On appeal from the Supreme Court.
For the appellant, James S. De Turck.
For the respondent (no brief submitted).
The opinion of the court was delivered by
CAMPBELL, CHANCELLOR. This is an appeal from a judgment of the Supreme Court setting aside assessments against lands of the prosecutor-appellant, the matter having been heard by the court on certiorari.
The municipality had, by proceedings, the legality of which is not questioned, constructed a storm water drain in certain streets and avenues. It was then found to be necessary, or advisable, to construct certain under-drains connecting up with this storm water drain. There seems to have been two methods by which this latter construction could be carried on, varying widely in cost. The less costly was the constructing of the under-drains over certain property of the Ballagh Realty Company and Clyde Christie.
This method, or plan, was adopted and deeds conveying the necessary easements were executed and delivered to the borough and the drains built.
Lands of the prosecutor-respondent, Ballagh Realty Company, were assessed for benefits arising from the construction of the storm drains; its lands over which the easements before mentioned were granted were not assessed for the benefits arising from the laying of the under-drains therein.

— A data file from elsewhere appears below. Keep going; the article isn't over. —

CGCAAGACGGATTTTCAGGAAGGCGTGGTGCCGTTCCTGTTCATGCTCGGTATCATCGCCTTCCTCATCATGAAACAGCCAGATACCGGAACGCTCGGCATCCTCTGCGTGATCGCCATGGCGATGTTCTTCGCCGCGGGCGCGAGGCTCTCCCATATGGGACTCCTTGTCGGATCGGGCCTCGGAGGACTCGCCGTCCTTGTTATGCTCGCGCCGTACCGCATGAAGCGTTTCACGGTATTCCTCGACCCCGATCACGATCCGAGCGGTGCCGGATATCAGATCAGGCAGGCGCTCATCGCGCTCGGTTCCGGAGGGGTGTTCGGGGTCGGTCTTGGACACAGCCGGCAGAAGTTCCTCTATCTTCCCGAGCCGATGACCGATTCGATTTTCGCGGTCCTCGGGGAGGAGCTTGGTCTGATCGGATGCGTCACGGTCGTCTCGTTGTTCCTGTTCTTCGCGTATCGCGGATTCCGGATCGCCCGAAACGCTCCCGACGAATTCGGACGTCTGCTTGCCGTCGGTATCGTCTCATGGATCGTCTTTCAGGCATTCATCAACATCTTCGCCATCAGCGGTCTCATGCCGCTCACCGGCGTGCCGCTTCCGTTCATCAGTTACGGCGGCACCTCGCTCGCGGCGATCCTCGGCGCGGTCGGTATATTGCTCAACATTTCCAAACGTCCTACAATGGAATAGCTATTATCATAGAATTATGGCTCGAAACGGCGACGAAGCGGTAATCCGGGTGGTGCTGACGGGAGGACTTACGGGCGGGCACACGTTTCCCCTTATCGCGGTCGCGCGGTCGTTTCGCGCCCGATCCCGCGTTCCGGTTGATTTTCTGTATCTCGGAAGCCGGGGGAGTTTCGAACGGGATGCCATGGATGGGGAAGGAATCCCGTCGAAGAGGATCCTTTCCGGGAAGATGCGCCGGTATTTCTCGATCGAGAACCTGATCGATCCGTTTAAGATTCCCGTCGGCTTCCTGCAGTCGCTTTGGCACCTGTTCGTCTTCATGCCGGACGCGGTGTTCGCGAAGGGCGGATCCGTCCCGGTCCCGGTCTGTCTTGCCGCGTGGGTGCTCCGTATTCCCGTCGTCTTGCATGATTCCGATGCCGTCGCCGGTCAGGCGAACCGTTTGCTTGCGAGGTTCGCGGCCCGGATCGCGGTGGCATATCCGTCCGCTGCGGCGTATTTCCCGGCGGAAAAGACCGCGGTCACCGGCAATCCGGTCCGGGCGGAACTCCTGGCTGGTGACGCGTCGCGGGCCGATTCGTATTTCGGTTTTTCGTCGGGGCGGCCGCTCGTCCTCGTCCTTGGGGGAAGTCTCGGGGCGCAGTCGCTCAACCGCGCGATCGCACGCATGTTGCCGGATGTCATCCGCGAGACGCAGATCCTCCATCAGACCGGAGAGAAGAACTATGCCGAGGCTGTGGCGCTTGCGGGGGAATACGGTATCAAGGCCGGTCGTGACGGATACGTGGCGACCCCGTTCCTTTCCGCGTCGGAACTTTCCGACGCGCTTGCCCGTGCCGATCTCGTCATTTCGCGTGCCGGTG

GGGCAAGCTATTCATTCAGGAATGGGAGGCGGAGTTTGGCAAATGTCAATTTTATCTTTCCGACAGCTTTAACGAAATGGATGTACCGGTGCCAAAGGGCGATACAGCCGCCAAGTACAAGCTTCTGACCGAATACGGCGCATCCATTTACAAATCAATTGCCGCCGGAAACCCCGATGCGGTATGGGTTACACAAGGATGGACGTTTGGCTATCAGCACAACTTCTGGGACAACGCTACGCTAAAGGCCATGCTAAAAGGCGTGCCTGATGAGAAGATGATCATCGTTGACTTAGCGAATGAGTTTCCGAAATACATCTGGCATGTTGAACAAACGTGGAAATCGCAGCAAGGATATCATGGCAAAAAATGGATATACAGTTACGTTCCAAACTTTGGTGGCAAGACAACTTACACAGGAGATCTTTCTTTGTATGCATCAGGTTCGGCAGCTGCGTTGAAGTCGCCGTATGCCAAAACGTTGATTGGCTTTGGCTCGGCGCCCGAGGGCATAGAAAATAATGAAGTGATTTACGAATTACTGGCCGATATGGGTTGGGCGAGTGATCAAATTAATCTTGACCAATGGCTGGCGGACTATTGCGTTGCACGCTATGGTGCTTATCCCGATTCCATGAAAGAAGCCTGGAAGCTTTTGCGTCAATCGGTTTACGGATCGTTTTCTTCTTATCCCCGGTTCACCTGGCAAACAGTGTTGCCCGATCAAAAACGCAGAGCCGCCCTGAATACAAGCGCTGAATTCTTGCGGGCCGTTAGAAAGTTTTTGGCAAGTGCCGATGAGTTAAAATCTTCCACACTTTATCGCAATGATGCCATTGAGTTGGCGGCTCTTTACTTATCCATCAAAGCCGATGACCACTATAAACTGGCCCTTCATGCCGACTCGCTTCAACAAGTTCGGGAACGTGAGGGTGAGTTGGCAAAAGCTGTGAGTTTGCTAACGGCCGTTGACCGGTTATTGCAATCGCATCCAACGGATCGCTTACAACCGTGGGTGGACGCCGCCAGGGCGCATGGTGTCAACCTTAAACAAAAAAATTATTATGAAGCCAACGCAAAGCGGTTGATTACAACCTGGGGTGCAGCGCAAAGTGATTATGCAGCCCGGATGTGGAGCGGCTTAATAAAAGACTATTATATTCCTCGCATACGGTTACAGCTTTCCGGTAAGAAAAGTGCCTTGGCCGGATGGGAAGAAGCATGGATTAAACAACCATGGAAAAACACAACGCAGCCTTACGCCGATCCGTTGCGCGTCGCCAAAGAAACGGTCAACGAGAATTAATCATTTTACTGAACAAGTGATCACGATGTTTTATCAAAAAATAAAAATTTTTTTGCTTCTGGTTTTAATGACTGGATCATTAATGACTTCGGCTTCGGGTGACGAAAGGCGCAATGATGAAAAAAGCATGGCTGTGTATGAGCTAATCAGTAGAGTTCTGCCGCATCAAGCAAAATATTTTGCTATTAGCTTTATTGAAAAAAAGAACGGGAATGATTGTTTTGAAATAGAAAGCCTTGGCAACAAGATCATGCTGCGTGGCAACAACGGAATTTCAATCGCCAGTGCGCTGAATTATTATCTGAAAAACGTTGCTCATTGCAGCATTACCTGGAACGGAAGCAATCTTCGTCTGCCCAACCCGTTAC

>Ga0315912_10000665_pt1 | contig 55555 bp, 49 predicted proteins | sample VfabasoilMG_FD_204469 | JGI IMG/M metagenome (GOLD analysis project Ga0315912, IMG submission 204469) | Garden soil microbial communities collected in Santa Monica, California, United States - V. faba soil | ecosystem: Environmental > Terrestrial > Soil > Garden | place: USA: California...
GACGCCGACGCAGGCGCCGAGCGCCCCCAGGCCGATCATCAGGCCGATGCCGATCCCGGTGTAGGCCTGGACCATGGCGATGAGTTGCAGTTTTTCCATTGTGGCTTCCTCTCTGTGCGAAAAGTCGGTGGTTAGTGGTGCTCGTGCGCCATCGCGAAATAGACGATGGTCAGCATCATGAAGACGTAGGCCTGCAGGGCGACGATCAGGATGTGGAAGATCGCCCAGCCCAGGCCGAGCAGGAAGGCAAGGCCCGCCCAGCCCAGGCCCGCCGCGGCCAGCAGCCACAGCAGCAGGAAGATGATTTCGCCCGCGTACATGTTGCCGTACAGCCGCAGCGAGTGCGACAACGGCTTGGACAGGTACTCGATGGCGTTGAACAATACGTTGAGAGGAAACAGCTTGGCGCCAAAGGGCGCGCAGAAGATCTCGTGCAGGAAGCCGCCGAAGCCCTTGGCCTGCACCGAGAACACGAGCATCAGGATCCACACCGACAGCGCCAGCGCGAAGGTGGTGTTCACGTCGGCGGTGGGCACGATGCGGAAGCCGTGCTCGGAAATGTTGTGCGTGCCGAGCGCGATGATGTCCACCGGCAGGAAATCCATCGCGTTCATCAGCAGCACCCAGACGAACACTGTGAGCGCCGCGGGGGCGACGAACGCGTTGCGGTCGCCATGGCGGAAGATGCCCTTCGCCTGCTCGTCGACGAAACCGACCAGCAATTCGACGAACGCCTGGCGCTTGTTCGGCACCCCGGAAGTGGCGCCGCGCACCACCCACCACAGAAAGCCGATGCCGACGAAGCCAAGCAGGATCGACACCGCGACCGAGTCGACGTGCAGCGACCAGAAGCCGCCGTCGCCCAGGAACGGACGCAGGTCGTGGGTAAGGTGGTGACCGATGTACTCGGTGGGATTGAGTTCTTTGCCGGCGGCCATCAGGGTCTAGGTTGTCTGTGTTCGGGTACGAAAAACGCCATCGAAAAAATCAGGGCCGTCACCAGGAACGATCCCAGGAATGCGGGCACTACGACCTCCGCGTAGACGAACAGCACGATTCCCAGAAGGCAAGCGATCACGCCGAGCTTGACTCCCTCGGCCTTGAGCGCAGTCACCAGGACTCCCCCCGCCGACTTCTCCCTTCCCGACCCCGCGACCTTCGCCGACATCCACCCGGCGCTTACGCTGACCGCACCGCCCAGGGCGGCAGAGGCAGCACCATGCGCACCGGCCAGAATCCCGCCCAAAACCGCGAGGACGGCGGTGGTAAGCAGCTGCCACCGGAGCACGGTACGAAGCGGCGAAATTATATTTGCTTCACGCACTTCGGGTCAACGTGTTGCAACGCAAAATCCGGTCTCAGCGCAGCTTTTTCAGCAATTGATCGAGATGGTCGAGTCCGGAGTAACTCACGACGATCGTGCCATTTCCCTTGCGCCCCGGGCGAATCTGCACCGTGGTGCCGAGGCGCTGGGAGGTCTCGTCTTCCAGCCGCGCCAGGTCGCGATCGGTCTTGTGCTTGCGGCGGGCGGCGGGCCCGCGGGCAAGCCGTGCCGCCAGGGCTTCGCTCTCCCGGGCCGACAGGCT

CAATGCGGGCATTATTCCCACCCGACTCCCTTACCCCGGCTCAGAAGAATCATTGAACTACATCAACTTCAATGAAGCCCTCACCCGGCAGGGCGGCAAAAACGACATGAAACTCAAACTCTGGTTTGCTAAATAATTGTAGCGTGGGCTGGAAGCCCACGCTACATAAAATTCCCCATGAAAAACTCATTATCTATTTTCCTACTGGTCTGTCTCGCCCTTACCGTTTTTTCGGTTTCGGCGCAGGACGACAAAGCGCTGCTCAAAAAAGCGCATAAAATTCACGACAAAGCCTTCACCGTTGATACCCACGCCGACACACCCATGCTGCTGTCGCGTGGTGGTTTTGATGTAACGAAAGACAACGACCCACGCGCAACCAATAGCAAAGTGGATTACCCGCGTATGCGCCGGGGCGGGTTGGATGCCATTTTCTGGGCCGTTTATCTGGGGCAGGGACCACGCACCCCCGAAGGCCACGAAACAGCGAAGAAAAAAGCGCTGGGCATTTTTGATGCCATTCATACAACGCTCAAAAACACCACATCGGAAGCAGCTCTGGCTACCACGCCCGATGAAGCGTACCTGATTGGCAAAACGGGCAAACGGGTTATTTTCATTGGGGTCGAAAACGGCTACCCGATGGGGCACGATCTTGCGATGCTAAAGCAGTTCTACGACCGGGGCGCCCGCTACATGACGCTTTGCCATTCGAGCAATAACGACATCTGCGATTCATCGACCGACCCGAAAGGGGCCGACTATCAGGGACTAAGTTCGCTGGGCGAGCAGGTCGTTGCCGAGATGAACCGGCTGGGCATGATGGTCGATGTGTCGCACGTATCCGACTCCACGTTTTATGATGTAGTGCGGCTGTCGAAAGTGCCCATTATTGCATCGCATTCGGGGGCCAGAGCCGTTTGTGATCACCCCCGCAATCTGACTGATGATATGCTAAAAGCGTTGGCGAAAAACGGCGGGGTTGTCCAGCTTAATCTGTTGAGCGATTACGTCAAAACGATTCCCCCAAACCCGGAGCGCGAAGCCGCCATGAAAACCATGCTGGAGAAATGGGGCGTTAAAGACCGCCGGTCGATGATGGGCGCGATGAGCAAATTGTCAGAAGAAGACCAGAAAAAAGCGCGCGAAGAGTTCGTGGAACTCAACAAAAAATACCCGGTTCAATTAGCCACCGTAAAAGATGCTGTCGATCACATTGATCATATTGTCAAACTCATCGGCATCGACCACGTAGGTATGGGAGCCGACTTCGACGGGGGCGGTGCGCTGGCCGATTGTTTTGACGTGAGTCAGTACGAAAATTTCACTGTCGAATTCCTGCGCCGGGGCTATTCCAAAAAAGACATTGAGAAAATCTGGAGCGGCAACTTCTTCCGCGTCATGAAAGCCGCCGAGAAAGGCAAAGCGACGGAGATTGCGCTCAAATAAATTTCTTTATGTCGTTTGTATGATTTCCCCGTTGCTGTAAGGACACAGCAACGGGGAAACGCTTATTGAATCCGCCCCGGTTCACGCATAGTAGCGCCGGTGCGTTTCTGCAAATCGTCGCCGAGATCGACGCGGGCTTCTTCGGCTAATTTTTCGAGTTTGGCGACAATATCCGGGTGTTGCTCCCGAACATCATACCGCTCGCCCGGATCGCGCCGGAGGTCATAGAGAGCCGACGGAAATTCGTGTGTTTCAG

In the Supreme Court the prosecutor-respondent insisted that the consideration for the granting of these easements was that its lands should not be assessed for benefits arising from the construction of either the storm water drain or under-drains and, therefore, the assessments which had been levied against its lands for benefits arising from the construction of the storm water drains, were improper, violated its agreement with the municipality and should be set aside. Upon this point the municipality urged that its agreement extended only to the exemption from assessment of the lots over which
the easements were granted and then only for the construction of the under-drains.
The single affirmative action of the municipality in this direction was a resolution of April 3d, 1929, which, so far as pertinent, is as follows: "Resolved, that the attorney be and hereby is instructed to obtain easements from the Ballagh Realty Company and from Clyde Christie for the purpose of laying under-drainage along these easements from Manhattan Terrace north.
Provided that the grantors are not assessed for the cost of constructing such drainage * * *."
Depositions were taken and presented to the court below upon the question as to whether the bargain and agreement was as asserted by the prosecutor or by the municipality and that court seems to have acted upon the theory that the resolution of April 3d, 1929, was ambiguous and that these proofs were to be searched and used to assist it in construing its language. This may be open to debate but it is not necessary for us to decide the point.
There seem to be two grounds urged, upon this appeal, why the judgment of the Supreme Court is ...